In this project we are continuing our development of practical guidelines for object-oriented design and programming. We are also beginning to determine empirically the benefits in terms of better process and product for object-oriented design and programming.
There are four tasks that comprise this research:
1. Continue the development of guidelines for object-oriented design. The plan is to work on better guidelines for analyzing a problem, breaking it into classes, determining the operations (methods) for each class, and determining the best class/subclass/superclass relationships.
2. Empirically determine the benefits of object-oriented design as compared to traditional design activities. A series of experiments will be run in which subjects are randomly assigned to either the treatment group (in which they learn object-oriented design guidelines) or the control group (in which they learn non-object-oriented design techniques). Subjects in each group will then develop software designs for the same assigned problems. Their software design process and product will be measured throughout in terms of time and errors.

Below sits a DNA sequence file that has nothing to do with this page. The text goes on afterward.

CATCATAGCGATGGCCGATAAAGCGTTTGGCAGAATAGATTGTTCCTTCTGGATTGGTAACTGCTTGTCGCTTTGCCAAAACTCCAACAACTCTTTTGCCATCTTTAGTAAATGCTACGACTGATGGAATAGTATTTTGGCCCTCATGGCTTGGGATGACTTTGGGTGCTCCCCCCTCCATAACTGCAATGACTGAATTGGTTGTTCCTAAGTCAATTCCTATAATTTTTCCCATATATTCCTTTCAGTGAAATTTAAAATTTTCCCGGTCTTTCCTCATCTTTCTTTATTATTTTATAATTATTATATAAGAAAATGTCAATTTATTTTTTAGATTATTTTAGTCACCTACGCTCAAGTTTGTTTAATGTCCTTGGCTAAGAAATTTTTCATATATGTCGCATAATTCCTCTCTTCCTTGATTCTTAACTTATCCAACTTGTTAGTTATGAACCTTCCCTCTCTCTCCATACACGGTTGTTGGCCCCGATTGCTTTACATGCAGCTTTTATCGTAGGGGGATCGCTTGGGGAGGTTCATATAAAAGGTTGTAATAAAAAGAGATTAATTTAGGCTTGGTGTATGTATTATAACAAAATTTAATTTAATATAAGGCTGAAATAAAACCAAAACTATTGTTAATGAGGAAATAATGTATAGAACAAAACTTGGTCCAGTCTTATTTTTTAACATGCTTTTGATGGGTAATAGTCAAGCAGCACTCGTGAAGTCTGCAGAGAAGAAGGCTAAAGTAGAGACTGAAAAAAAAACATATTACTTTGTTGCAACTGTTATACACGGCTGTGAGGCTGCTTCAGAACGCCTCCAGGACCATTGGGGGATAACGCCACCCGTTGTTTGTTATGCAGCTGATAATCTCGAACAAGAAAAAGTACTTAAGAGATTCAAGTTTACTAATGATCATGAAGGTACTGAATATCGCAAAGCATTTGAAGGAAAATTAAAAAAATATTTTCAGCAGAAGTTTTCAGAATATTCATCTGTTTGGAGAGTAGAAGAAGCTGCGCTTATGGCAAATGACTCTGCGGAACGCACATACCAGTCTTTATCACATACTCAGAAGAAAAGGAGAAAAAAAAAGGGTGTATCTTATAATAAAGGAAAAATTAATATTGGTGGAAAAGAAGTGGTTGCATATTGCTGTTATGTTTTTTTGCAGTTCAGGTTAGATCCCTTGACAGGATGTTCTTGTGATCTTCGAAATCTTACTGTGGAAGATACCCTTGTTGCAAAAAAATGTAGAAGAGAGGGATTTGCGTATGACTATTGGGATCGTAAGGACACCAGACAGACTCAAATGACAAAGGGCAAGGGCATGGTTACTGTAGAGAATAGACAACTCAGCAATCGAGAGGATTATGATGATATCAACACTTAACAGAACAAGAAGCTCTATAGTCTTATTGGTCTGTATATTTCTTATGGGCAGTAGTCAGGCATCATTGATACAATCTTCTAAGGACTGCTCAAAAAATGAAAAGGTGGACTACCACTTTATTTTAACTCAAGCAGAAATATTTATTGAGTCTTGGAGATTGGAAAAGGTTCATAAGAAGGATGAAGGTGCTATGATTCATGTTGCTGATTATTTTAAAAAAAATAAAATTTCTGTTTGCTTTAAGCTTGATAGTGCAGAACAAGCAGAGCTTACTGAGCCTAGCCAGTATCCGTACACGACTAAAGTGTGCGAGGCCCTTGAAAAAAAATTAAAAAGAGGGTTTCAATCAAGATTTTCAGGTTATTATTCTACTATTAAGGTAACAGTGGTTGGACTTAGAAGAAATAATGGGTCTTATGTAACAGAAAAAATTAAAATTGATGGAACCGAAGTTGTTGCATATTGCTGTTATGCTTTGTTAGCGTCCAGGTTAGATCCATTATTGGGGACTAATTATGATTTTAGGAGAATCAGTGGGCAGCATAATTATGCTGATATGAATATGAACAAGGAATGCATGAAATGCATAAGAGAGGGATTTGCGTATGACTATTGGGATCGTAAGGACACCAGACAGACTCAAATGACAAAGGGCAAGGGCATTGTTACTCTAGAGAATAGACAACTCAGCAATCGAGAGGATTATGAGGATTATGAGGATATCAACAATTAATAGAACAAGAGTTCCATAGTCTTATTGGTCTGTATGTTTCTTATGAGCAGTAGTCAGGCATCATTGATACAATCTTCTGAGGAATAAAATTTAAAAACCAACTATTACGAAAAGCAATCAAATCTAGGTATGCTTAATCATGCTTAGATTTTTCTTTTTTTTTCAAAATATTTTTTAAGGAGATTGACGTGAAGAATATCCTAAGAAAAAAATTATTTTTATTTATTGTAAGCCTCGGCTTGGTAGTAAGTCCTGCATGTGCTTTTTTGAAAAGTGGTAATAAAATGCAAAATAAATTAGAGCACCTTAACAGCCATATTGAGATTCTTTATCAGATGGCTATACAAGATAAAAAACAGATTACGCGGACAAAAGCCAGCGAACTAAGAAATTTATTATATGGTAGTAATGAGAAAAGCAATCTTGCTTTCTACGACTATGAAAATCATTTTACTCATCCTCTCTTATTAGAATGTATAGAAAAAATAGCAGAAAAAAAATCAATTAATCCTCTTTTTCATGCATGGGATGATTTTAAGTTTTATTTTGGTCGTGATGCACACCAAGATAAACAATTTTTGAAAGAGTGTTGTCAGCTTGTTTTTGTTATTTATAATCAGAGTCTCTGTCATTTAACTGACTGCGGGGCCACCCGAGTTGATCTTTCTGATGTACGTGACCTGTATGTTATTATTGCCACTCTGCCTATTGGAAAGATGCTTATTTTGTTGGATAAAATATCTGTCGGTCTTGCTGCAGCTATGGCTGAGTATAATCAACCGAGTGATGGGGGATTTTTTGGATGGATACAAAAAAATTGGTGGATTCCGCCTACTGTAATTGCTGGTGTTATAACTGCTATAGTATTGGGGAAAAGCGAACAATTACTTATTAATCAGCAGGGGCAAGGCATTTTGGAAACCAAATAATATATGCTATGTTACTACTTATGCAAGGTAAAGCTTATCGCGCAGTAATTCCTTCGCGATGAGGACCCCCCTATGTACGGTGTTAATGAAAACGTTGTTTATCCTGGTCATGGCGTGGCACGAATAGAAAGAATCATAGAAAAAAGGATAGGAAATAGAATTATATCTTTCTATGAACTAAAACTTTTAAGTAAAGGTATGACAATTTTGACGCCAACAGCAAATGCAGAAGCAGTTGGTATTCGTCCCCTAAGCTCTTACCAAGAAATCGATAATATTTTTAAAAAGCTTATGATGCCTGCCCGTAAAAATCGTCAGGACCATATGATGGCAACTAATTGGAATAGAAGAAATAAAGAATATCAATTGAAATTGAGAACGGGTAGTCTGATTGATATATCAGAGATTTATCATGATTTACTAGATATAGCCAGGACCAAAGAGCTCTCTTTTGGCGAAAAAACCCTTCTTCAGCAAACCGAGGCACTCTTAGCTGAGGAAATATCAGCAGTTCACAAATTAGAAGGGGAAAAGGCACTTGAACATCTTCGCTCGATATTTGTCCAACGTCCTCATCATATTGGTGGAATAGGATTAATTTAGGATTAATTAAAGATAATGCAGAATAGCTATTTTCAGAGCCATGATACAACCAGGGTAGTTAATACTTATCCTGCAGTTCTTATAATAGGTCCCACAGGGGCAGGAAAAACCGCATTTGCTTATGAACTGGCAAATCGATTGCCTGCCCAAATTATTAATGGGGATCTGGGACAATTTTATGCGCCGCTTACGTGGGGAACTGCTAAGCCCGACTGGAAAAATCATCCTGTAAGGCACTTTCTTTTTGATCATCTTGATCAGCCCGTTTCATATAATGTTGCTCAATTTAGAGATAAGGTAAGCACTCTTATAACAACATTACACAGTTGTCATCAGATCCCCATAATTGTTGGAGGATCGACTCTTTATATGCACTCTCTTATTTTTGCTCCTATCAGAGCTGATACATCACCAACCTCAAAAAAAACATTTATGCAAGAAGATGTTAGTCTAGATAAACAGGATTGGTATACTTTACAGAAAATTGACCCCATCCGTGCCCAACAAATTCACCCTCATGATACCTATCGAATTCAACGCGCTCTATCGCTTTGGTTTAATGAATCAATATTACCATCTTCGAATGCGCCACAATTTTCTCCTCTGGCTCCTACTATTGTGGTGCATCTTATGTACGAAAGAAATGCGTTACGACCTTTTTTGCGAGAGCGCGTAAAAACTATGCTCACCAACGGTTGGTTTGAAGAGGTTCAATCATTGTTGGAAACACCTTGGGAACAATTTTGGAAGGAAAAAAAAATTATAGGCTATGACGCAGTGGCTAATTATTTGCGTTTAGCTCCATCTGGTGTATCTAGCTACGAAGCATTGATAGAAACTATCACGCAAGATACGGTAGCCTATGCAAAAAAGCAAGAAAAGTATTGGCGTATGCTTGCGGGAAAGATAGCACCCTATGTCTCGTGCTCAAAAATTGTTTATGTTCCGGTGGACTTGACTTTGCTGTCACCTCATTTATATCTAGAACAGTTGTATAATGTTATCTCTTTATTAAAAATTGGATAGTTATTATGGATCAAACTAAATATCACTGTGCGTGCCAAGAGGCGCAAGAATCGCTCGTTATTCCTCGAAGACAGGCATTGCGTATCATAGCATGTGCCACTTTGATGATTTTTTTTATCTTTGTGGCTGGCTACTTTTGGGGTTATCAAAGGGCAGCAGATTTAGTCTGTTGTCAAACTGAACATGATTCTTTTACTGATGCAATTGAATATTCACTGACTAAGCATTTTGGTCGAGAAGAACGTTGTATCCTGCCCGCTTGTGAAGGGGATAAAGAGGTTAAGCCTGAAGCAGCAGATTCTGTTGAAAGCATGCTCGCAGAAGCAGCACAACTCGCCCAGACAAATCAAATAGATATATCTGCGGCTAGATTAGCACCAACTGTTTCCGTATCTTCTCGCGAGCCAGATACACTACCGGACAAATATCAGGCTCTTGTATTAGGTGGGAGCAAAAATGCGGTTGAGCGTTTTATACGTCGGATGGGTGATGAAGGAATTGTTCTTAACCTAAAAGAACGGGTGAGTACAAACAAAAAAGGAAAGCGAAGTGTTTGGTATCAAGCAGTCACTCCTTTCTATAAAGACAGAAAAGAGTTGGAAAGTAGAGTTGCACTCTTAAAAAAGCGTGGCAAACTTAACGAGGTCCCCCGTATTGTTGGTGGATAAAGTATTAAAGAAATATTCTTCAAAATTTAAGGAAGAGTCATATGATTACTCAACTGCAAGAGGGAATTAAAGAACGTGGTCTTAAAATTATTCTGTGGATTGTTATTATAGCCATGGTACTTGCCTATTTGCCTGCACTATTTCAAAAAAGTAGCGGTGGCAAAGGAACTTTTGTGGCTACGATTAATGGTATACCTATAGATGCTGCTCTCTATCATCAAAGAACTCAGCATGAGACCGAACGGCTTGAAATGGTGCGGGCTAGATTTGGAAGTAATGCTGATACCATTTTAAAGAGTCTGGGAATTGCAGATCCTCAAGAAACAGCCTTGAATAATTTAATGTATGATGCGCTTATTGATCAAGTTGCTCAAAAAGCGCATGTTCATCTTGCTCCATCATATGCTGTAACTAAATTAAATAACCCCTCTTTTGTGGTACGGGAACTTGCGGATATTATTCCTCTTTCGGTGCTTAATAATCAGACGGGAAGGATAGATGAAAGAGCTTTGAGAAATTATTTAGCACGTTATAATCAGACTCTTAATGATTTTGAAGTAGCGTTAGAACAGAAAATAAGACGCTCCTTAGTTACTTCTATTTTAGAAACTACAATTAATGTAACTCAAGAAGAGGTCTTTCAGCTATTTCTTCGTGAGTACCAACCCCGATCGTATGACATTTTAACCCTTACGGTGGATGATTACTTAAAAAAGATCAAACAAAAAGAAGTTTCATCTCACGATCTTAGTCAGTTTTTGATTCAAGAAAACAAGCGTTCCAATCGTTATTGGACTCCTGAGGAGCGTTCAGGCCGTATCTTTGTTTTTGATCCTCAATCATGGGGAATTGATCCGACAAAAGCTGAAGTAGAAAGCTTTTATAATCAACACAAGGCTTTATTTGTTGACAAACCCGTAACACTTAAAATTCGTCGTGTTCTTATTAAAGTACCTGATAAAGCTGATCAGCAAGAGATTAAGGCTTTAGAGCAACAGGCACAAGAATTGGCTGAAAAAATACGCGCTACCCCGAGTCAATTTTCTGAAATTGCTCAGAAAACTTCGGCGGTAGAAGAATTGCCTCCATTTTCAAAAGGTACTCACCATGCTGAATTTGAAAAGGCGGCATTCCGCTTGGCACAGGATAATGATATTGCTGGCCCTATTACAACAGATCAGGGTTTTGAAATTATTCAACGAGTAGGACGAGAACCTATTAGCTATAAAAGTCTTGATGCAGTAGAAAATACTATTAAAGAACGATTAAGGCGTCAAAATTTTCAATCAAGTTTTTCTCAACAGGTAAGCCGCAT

3. Continue the development of techniques to facilitate object-oriented programming. The plan is to work on better guidelines concerning the reuse of existing classes, subclassing to create a new class from an existing one, implementing multiple inheritance, implementing polymorphism, and debugging object-oriented software.
4. Empirically determine the benefits of object-oriented programming as compared to traditional non-object-oriented programming techniques. Subjects in each group will develop software (most likely from the designs they developed in 2 above) for the same assigned problems. Their programming process and product will be measured throughout in terms of time, errors, ease of modifications, and amount of reusability.
If successful, this research will be significant in advancing knowledge about how best to do object-oriented design and programming. It will also provide information for those attempting to perform a cost-benefit analysis of what these new techniques really have to offer in practical terms.
CS Annual Report - 19 APR 1996